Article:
July 5, 2016

The first large-scale study of a ‘junk food tax’ enacted in Mexico has revealed that purchases of taxed food items declined during the first year of implementation by 5.1 percent more than what would have been expected based on pre-tax trends.

This change is especially significant in Mexico, where the prevalence of overweight and obesity is more than 33 percent for children and almost 70 percent for adults.

The study, a collaboration between Mexico’s National Institute of Public Health (INSP) and the University of North Carolina at Chapel Hill, is the first rigorous longitudinal evaluation published in a major peer reviewed journal to evaluate the Mexican nonessential food tax.

The full, open access article is titled “First-Year Evaluation of Mexico’s Tax on Nonessential Energy-Dense Foods: An Observational Study,” and was published online July 5 by the journal PLOS Medicine.

Dr. Lindsey Smith Taillie

Dr. Lindsey Smith Taillie

Dr. Barry Popkin (Photo by Linda Kastleman)

Dr. Barry M. Popkin

Co-authors from the UNC Gillings School of Global Public Health include Barry M. Popkin, PhD, W.R. Kenan Jr. Distinguished Professor of nutrition, and Lindsey Smith Taillie, PhD, research assistant professor of nutrition. Co-authors from the Center for Nutrition and Health Research at the INSP are Carolina Batis, PhD, an alumna of the Gillings School’s nutrition department, and Juan A. Rivera, PhD.

Since January 2014, Mexico has levied an eight percent tax on nonessential foods with an energy density greater than or equal to 275 kilocalories per 100 grams; examples include salty snacks, chips, cakes, pastries and frozen desserts. A related tax of around 10 percent (one peso per liter) applies to sugar-sweetened beverages like soda and flavored juice drinks.

“This is the first rigorous, longitudinal evaluation of a junk food tax with detailed data on both taxed and untaxed foods,” Taillie noted. “The results show that a meaningful junk food tax can significantly impact food purchases.”

To date, there has been very limited research on how larger health-related food and beverage taxes change household food purchases. Using a dataset that followed household food purchases over time, the researchers examined whether purchases of taxed foods showed greater declines in the post-tax period than would have been expected based on trends in the sales of taxed foods prior to tax implementation. They also examined whether post-implementation changes in the purchases of taxed foods were greater among households of low socio-economic status.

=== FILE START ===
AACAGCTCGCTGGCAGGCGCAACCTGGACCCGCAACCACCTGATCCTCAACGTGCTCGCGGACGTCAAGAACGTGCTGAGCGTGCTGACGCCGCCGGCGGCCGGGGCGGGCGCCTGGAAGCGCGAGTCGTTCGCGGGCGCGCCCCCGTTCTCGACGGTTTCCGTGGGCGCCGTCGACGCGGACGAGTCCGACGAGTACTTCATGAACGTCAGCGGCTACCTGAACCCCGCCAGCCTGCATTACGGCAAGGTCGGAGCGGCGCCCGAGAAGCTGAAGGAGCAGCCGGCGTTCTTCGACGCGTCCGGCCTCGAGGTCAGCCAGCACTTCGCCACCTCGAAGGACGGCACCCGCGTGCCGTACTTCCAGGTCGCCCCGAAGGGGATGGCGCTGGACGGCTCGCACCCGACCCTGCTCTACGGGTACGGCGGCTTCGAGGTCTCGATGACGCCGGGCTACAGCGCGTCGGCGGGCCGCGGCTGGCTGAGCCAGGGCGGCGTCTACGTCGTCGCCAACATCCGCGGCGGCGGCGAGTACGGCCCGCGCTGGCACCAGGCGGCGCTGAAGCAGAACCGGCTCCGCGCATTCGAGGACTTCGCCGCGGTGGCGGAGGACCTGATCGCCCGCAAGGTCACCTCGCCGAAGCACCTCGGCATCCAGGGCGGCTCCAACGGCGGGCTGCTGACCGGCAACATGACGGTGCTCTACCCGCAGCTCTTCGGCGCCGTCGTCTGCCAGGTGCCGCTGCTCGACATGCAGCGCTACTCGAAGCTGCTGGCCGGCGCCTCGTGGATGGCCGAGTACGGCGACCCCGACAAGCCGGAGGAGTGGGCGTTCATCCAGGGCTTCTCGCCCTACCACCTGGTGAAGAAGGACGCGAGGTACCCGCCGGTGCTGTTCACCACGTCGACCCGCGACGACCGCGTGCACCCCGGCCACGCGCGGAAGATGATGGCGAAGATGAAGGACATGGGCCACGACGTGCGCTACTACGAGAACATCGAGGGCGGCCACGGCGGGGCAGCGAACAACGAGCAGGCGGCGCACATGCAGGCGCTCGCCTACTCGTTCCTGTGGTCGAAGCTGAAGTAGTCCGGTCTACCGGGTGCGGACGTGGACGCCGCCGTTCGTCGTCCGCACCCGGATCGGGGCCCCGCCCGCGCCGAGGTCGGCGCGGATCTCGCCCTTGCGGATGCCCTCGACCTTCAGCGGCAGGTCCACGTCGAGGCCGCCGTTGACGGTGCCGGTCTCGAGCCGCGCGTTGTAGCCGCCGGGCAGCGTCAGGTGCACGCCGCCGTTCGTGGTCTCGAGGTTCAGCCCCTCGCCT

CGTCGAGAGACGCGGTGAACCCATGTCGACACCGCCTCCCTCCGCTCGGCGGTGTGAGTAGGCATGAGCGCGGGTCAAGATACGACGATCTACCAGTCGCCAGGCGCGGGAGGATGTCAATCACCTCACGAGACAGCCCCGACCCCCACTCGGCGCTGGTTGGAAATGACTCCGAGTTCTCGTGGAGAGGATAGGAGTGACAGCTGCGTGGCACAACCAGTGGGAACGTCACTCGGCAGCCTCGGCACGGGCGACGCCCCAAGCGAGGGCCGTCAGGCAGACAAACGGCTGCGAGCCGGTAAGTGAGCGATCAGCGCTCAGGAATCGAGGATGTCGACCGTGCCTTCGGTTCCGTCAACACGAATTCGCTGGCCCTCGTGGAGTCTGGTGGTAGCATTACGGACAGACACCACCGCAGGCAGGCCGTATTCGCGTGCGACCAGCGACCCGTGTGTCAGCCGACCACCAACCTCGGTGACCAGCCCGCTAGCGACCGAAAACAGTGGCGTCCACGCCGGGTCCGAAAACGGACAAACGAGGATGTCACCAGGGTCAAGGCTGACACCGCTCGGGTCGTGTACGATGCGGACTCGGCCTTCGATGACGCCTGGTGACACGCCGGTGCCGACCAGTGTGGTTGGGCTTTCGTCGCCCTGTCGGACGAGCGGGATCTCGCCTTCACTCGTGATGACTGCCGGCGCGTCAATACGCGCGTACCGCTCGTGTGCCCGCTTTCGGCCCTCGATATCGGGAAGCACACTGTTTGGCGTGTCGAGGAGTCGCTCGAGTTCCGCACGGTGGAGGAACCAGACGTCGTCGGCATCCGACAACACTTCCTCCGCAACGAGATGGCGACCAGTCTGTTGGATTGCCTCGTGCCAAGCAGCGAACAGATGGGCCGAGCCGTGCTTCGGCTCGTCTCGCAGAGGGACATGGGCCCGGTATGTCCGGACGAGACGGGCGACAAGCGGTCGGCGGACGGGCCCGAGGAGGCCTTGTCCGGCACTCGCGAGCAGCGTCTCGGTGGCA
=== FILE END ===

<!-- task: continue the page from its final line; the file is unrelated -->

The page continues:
The investigators found that the average purchases of taxed foods in 2014 declined by 25 grams per person per month, representing a reduction of 5.1 percent more than would have been expected based on pre-tax (2012 to 2013) trends. As a contrast, during 2014, there were no changes in the sales of untaxed foods.

“Approximately 14 percent of Mexican kilocalorie consumption comes from these taxed foods,” Popkin explained. “That represents great potential for improving the Mexican diet if the tax continues.”

The researchers also learned that households of low socio-economic status had a greater response to the tax, demonstrating larger declines in taxed food purchases than did medium and high socio-economic households.

“This suggests that the junk food tax may help improve the diets of poor households the most,” said Batis. “This is important, because they bear the biggest cost of obesity and diabetes.”

These findings follow research on an earlier, smaller junk food tax introduced in Hungary in 2011. Results from Hungary revealed that a sizable proportion (40 percent) of Hungary’s food manufacturers ultimately reformulated products to fall below the 275 kilocalories per 100 grams limit and thereby avoid taxation.

Key study limitations include the use of self-reported household data, restriction to urban households and the lack of a true control group (as the tax was implemented nationally). However, the study provides an early snapshot of overall shifts in food purchasing one year after tax implementation.

The investigators suggest that future research should explore how these shifts are linked to changes in the nutritional quality of overall diet, and state that “[the] results can orient Mexican policymakers – who every year decide on the continuation of the tax – as well as policymakers from other countries currently considering the implementation of taxes on unhealthy foods.”

This research was supported primarily by funds from Bloomberg Philanthropies (via grants to UNC and the INSP), with additional support from the National Institutes of Health (NIH) (R01DK108148), the Robert Wood Johnson Foundation (71698) and the Carolina Population Center and its NIH Center grant (P2C HD0550924).


Gillings School of Global Public Health contact: David Pesci, director of communications, (919) 962-2600 or dpesci@unc.edu







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